Over 96 percent of people are satisfied with the results of their LASIK surgery, which is an extremely high rate of patient satisfaction. Of those roughly 4 percent who were not satisfied, the surgery is not necessarily considered a failure.

For example, if a patient expected 20/20 vision but their procedure instead resulted in a lower level of visual acuity, is that a failure? What if a patient achieved the level of visual acuity they desired, but now experiences difficulties with chronic dry eye?

Exact statistics on long-term complications of LASIK are unavailable. The procedure hasn’t been around long enough for a significant pool of long-term data to be gathered. The first laser for LASIK eye surgery was approved in 1998.

Senior caucasian woman having her eyes examined at the optician. Her head is placed in phoropter apparatus while middle aged male doctor is examining her retina. The woman has mid length yellow brown hair and wearing light breen blouse.

Brief History of LASIK & Relevant Innovations

The core concept behind LASIK, that the cornea might be sculpted to change its curvature, is believed to have been the idea of José Ignacio Barraquer Moner, who came up with it in 1948. In the 1960s, he performed an early version of the procedure using a manually driven microkeratome (a bladed surgical tool) and an early computer.

Over time, he invented a number of techniques and instruments to help with the procedure. Around this same period, a number of other notable experts made important contributions, including these individuals:

  • Tadeusz Krwawicz
  • Nikolai P. Pureskin
  • Luis Ruiz

As is true with most medical innovations, no single individual is responsible for the development of LASIK. Many doctors and scientists directly and indirectly innovated in ways that allowed for modern LASIK surgery to become possible.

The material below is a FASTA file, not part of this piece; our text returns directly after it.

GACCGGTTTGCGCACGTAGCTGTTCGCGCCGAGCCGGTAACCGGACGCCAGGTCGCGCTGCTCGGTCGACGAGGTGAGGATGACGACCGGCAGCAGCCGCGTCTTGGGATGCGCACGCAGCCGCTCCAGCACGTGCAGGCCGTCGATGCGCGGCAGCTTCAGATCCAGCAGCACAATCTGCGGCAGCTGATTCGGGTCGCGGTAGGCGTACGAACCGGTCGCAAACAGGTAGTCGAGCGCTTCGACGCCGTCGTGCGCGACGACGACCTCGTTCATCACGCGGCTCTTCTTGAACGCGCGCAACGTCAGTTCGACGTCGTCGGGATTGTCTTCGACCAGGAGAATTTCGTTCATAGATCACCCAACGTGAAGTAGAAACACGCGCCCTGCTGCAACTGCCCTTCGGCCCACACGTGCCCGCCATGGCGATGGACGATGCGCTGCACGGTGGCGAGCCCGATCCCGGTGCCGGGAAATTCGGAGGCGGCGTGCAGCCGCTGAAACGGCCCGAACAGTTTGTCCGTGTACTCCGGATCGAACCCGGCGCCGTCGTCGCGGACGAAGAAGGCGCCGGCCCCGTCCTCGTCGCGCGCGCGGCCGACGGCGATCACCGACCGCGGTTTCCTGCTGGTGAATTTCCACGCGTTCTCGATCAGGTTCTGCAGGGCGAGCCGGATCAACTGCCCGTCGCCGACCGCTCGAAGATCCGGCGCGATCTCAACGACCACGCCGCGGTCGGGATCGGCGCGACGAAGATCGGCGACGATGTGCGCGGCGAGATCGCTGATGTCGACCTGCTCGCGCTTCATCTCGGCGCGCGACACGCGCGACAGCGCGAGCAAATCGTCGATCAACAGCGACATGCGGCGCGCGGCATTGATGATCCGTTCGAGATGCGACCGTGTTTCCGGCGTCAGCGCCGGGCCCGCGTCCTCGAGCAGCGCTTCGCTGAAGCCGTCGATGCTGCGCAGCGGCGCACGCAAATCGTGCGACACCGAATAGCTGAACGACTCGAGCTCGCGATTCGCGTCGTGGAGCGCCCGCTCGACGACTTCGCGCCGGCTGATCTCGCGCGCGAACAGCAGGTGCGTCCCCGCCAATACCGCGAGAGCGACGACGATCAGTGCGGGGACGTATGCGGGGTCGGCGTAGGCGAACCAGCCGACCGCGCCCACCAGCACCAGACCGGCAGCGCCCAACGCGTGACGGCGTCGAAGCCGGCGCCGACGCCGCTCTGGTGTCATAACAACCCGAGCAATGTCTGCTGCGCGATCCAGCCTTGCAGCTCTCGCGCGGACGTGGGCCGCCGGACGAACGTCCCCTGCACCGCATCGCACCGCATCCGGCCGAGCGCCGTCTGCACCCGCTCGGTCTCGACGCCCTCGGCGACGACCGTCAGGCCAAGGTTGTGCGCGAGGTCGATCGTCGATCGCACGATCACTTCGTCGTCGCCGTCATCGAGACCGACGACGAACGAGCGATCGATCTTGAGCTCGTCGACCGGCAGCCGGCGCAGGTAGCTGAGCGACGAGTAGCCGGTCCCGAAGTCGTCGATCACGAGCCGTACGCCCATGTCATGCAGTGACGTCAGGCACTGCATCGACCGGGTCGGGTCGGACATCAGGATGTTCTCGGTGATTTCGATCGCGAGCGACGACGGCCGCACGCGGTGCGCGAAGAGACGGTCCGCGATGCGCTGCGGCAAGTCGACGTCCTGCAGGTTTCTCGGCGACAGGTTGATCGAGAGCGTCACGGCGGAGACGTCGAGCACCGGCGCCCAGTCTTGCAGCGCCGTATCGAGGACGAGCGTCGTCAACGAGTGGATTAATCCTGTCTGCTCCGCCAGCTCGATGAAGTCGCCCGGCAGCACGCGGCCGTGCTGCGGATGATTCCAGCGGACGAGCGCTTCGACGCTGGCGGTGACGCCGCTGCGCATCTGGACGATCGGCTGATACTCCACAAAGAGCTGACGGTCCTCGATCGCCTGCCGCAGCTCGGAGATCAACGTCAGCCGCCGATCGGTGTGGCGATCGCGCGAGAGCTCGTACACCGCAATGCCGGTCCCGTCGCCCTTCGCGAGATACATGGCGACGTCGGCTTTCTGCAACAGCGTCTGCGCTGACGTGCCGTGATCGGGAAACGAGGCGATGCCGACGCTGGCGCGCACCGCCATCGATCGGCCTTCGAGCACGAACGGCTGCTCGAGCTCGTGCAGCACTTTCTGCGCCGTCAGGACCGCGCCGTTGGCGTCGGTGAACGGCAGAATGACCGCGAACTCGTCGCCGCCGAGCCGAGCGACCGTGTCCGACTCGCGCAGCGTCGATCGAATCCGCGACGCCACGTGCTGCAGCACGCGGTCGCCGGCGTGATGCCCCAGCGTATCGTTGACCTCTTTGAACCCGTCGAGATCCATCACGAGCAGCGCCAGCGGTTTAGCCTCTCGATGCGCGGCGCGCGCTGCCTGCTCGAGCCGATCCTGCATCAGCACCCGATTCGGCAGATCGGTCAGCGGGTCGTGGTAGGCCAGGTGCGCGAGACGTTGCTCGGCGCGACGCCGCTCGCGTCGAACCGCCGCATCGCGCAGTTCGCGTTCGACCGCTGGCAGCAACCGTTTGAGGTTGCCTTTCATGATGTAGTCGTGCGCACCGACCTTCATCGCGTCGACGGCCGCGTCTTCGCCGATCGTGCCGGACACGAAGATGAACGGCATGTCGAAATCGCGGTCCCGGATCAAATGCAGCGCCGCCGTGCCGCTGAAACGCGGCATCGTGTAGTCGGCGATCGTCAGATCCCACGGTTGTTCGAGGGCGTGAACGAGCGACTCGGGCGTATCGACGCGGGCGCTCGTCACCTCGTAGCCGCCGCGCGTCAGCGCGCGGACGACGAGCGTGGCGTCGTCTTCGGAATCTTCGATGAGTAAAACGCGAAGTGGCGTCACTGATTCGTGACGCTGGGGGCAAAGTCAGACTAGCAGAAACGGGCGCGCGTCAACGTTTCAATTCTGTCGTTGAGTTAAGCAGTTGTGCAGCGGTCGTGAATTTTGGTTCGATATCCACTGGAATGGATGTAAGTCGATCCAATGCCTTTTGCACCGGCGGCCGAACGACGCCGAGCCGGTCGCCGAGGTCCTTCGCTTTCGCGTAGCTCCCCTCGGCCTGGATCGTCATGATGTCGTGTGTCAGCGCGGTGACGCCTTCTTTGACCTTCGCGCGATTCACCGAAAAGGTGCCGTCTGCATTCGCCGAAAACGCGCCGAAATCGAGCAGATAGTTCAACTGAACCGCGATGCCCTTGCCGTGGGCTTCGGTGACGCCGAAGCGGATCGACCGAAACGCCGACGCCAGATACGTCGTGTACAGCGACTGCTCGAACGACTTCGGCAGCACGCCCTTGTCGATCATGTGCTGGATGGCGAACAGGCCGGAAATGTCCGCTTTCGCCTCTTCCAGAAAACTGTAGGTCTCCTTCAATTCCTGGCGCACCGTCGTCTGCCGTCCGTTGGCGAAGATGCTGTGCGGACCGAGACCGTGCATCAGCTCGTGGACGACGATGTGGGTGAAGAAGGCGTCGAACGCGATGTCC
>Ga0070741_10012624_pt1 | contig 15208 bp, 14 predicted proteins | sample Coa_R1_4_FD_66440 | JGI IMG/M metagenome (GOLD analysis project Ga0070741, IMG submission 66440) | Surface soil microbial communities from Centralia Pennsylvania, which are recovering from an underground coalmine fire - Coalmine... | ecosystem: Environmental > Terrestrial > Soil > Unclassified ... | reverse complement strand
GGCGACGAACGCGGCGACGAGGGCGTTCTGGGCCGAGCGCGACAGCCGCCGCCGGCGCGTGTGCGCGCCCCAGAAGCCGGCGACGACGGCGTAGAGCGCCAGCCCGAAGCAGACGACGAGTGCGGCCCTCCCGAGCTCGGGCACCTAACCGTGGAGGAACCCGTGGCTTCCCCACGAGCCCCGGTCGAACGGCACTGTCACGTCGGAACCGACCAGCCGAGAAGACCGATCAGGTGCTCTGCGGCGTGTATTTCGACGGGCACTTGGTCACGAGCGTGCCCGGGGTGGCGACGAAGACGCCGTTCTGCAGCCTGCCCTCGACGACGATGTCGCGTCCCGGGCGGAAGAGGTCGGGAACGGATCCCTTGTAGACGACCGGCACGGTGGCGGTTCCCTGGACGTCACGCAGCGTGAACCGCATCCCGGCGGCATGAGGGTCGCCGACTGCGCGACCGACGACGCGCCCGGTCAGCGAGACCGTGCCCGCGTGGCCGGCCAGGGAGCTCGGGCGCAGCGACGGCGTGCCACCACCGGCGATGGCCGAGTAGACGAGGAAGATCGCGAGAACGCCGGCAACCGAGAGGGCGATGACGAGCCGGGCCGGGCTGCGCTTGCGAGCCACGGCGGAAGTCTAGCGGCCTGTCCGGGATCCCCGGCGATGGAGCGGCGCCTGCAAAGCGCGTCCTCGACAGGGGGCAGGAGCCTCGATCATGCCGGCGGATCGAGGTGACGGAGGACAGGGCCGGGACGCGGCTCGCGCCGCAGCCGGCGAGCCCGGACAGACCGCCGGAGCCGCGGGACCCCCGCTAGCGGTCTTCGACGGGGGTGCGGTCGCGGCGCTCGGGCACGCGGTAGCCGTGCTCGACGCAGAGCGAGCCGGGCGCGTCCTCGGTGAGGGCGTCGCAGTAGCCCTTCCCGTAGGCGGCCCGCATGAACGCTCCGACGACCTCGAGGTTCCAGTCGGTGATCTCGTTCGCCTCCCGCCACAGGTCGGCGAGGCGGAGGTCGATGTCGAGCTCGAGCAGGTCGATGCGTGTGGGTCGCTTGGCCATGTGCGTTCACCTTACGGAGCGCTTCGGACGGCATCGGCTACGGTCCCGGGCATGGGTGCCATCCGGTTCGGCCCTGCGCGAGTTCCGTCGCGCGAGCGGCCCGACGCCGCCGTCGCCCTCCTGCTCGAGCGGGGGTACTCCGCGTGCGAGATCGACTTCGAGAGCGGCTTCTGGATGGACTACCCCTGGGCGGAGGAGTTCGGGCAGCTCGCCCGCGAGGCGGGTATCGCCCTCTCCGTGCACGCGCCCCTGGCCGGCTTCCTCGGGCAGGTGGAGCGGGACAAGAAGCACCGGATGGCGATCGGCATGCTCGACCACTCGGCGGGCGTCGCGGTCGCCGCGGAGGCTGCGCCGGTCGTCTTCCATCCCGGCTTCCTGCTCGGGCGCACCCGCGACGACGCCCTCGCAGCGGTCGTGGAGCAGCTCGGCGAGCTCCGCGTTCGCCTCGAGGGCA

In the 1970s, Nikolay Basov, a Soviet Nobelist, played a critical part in the development of what would become modern surgical lasers. Soon after his work came to fruition, laser eye surgery techniques were developed.

In the 1990s, Greek physician Ioannis Pallikaris would develop and write about techniques that he would eventually publish and give the modern LASIK moniker. The American FDA would formally approve the surgery in 1999.

Modern LASIK

More recently, technology has allowed for LASIK to be better customized to a patient’s eye. For example, doctors can build topographical maps of the eye so they better know how to cut to a patient’s unique features. Variable heads, ring sizes, and hinge positions on microkeratomes have allowed for surgery to become safer for patients and easier for a surgeon.

These advancements have all helped to make LASIK safer than ever before in 2022.

References

LASIK: FDA's Role. (January 2018). U.S. Food and Drug Administration.

LASIK — Laser Eye Surgery. (October 2020). American Academy of Ophthalmology.

LASIK Complication Rate: The Latest Facts and Stats You Should Know. (October 2021). Refractive Surgery Council.

LASIK Patients Report High Satisfaction Rate in FDA Outcomes Study. (February 2015). Primary Care Optometry News.

LASIK History. (April 2021). News Medical.

What Are the Risks and How Can I Find the Right Doctor for Me? (August 2018). U.S. Food and Drug Administration.

Nikolai Basov; Soviet Nobelist Contributed to Creation of Laser. (July 2001). LA Times.

Predictive Factors for Efficacy and Safety in Refractive Surgery for Myopia. (December 2018). PLOS ONE.

The information provided on this page should not be used in place of information provided by a doctor or specialist. To learn more, read our Privacy Policy and Editorial Policy pages.